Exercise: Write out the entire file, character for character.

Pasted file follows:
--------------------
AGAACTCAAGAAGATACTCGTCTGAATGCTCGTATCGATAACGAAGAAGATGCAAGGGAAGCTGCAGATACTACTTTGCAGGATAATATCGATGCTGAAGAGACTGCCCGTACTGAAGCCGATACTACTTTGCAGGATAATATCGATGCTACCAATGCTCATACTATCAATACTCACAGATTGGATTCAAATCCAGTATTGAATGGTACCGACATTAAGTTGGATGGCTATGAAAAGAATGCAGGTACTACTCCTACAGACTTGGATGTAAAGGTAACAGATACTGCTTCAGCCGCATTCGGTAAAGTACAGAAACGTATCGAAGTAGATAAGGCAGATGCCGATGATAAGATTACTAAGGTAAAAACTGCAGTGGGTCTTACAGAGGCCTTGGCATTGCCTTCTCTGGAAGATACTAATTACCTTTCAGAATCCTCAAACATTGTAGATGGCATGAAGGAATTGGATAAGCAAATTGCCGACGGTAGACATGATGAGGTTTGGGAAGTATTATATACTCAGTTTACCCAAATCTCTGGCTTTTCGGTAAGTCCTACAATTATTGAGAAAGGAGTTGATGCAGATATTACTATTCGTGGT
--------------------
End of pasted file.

AGAACTCAAGAAGATACTCGTCTGAATGCTCGTATCGATAACGAAGAAGATGCAAGGGAAGCTGCAGATACTACTTTGCAGGATAATATCGATGCTGAAGAGACTGCCCGTACTGAAGCCGATACTACTTTGCAGGATAATATCGATGCTACCAATGCTCATACTATCAATACTCACAGATTGGATTCAAATCCAGTATTGAATGGTACCGACATTAAGTTGGATGGCTATGAAAAGAATGCAGGTACTACTCCTACAGACTTGGATGTAAAGGTAACAGATACTGCTTCAGCCGCATTCGGTAAAGTACAGAAACGTATCGAAGTAGATAAGGCAGATGCCGATGATAAGATTACTAAGGTAAAAACTGCAGTGGGTCTTACAGAGGCCTTGGCATTGCCTTCTCTGGAAGATACTAATTACCTTTCAGAATCCTCAAACATTGTAGATGGCATGAAGGAATTGGATAAGCAAATTGCCGACGGTAGACATGATGAGGTTTGGGAAGTATTATATACTCAGTTTACCCAAATCTCTGGCTTTTCGGTAAGTCCTACAATTATTGAGAAAGGAGTTGATGCAGATATTACTATTCGTGGT